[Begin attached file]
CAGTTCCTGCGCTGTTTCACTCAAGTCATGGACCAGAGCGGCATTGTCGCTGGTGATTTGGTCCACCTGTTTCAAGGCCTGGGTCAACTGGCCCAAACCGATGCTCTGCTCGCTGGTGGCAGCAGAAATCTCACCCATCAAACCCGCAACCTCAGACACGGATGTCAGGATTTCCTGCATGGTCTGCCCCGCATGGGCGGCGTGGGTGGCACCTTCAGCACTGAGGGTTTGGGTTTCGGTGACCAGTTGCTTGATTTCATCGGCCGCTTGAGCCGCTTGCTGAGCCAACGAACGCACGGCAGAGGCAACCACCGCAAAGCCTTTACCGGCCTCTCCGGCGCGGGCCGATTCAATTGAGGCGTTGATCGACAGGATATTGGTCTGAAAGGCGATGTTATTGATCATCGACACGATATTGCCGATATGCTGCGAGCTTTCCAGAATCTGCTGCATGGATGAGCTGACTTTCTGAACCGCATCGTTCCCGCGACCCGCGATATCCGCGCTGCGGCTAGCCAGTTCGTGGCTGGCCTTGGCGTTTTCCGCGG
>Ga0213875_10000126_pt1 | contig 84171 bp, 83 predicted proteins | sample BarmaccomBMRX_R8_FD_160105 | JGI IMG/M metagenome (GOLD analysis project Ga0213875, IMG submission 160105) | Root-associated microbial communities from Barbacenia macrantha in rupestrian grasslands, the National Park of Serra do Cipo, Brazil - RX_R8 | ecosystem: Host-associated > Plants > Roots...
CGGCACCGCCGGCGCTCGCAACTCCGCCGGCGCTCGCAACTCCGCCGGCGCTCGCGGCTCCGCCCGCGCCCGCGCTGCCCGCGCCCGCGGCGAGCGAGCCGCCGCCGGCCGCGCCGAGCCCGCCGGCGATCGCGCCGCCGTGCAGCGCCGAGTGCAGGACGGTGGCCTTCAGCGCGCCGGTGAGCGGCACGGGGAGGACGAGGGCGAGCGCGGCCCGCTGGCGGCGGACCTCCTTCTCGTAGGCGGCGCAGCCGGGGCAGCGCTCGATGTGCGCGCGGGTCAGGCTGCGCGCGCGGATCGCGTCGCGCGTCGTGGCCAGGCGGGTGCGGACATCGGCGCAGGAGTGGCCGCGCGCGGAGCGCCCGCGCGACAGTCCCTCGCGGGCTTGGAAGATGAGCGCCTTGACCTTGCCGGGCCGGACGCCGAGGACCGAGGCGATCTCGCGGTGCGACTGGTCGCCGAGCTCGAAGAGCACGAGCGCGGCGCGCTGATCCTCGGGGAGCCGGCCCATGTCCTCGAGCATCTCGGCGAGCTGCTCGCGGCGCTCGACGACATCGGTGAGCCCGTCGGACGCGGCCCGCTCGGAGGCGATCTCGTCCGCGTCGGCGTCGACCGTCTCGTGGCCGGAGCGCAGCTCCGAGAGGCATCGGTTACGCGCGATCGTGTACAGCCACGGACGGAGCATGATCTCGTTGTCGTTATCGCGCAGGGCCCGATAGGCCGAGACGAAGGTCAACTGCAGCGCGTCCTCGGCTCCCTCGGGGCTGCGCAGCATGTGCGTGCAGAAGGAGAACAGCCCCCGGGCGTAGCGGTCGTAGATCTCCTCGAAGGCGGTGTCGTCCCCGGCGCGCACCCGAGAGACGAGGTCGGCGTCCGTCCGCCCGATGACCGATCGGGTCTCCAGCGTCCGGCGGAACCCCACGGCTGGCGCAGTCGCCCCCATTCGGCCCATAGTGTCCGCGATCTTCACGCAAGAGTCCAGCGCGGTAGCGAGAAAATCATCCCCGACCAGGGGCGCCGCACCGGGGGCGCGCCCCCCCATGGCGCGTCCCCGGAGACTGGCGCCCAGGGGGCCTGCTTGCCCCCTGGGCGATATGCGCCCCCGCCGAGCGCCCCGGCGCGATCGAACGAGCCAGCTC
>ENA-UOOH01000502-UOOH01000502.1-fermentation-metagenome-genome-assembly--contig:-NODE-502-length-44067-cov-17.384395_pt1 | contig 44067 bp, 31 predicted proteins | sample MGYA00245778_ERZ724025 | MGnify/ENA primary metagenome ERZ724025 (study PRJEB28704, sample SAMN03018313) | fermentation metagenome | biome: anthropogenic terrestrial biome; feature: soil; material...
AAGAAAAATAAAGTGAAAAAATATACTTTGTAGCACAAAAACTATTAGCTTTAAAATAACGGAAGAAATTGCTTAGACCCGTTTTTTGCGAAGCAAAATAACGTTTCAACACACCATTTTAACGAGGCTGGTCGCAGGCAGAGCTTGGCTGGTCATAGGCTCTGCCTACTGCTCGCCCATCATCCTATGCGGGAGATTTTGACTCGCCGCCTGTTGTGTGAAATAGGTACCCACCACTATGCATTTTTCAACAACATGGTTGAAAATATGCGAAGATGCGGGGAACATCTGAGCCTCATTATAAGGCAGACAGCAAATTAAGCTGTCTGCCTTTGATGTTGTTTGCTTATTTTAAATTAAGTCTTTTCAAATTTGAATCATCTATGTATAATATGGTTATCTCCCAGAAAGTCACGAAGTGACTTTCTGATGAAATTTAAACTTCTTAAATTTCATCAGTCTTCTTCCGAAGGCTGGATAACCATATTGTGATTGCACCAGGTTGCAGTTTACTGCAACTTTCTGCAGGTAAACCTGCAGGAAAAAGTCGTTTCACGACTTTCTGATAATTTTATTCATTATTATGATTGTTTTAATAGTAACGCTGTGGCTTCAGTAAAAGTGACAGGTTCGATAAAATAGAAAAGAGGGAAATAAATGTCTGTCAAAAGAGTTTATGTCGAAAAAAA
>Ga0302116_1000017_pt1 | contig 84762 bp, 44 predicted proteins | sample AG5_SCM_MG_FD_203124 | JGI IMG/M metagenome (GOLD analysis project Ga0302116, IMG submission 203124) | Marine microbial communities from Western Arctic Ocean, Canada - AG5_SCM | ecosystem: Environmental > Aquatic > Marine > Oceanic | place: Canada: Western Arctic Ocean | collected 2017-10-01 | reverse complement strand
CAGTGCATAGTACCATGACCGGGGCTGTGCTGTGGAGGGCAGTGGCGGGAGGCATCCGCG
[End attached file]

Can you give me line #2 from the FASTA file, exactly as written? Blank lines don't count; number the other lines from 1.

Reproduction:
>Ga0213875_10000126_pt1 | contig 84171 bp, 83 predicted proteins | sample BarmaccomBMRX_R8_FD_160105 | JGI IMG/M metagenome (GOLD analysis project Ga0213875, IMG submission 160105) | Root-associated microbial communities from Barbacenia macrantha in rupestrian grasslands, the National Park of Serra do Cipo, Brazil - RX_R8 | ecosystem: Host-associated > Plants > Roots...